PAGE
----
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66Sprint said:
I hope you installed a METRIC fuse..... The SAE ones look alike, but are just enough bigger in diameter to cause overheating and burn-out unexpectedly (6mm vs 6.3mm/1/4").... This may have been the original problem....
Is that true? Or is it like the left handed safety wire pliers?

Not making a joke, just a question 'cause I never heard that before...and I am not an expert by any means.
 

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Sensei
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Draw a 3/4 circle around a dime....Now try to wedge a penny in it.... As it opens to 'grasp' the penny only four thin areas touch .... those 'smaller" contact areas must still carry the full amperage load, so they heat up ...Result: heating takes the temper out of the brass spring so it doesn't grip as well (further heating) and sometimes the solder on the fuse and the fuse holder actually melts....... Either way, you're pushing the bike......This is not a "left-handed joke".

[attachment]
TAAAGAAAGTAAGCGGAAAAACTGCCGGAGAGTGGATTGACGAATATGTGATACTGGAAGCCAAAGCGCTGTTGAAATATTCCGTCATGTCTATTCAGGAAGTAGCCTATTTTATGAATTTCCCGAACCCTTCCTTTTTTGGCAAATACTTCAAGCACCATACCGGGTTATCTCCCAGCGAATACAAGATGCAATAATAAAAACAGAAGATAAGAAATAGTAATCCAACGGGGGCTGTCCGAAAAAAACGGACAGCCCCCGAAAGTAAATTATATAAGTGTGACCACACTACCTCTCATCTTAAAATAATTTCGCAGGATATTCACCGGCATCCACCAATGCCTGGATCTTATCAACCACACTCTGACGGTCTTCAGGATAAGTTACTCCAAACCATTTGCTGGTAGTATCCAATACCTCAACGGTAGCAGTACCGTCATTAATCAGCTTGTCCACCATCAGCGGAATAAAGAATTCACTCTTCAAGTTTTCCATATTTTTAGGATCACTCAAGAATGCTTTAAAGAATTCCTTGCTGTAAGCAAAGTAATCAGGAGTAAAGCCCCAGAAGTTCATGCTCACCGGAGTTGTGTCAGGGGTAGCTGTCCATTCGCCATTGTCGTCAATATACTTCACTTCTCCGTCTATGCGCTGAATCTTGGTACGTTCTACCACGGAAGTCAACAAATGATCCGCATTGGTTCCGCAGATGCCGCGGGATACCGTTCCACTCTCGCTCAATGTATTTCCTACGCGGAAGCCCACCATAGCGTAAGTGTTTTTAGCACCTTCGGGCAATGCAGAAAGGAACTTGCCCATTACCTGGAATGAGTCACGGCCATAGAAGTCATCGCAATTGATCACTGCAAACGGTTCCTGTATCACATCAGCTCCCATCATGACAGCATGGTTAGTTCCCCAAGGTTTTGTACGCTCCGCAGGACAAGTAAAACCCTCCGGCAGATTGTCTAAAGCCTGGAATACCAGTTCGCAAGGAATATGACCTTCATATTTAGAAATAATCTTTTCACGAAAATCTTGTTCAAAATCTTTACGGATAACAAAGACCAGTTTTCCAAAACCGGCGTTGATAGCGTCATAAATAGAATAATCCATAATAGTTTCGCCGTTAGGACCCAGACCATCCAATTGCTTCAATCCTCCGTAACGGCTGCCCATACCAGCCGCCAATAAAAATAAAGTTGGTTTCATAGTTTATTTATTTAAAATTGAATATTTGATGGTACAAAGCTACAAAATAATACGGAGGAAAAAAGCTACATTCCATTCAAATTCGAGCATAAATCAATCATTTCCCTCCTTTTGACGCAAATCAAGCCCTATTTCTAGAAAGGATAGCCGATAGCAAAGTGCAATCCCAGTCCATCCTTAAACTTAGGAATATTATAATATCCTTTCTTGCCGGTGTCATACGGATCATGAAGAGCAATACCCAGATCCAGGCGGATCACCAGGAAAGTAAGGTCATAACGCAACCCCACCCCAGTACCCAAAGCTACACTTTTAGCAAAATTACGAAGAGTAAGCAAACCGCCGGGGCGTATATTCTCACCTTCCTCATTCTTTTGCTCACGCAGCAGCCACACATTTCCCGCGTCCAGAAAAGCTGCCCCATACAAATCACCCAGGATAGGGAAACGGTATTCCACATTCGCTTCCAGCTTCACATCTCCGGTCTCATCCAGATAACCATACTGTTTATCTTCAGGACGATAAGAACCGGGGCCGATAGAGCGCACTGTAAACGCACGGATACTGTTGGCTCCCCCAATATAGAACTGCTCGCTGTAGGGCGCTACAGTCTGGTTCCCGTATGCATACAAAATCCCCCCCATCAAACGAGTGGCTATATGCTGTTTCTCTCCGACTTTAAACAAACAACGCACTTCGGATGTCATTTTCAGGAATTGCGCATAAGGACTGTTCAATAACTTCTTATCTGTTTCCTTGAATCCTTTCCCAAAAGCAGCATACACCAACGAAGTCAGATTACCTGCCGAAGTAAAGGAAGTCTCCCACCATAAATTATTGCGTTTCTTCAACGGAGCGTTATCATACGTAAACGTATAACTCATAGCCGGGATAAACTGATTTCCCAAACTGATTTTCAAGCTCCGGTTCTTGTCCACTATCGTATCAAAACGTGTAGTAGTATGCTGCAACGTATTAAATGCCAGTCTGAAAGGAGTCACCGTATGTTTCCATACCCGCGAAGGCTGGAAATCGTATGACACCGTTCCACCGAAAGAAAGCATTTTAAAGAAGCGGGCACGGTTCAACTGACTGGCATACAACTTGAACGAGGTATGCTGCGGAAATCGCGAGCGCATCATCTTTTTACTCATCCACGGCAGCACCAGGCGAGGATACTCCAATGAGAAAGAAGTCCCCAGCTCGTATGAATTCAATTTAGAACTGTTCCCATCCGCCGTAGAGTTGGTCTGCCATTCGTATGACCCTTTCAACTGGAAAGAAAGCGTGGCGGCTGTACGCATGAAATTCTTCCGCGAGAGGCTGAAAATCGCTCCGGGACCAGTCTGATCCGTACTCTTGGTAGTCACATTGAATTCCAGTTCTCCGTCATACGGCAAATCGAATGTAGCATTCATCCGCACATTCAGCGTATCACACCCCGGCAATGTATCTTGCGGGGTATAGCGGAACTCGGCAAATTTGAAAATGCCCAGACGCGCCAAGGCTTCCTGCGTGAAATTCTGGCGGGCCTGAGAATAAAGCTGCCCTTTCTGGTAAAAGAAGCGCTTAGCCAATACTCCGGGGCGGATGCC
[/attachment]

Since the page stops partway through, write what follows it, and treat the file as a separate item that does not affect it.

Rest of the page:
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Wow, did not know that. Very good info, thanks!

And my dad taught electronics at Great Lakes. Fruit fell far from that tree.
 

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66Sprint said:
Draw a 3/4 circle around a dime....Now try to wedge a penny in it.... As it opens to 'grasp' the penny only four thin areas touch .... those 'smaller" contact areas must still carry the full amperage load, so they heat up ...Result: heating takes the temper out of the brass spring so it doesn't grip as well (further heating) and sometimes the solder on the fuse and the fuse holder actually melts....... Either way, you're pushing the bike......This is not a "left-handed joke".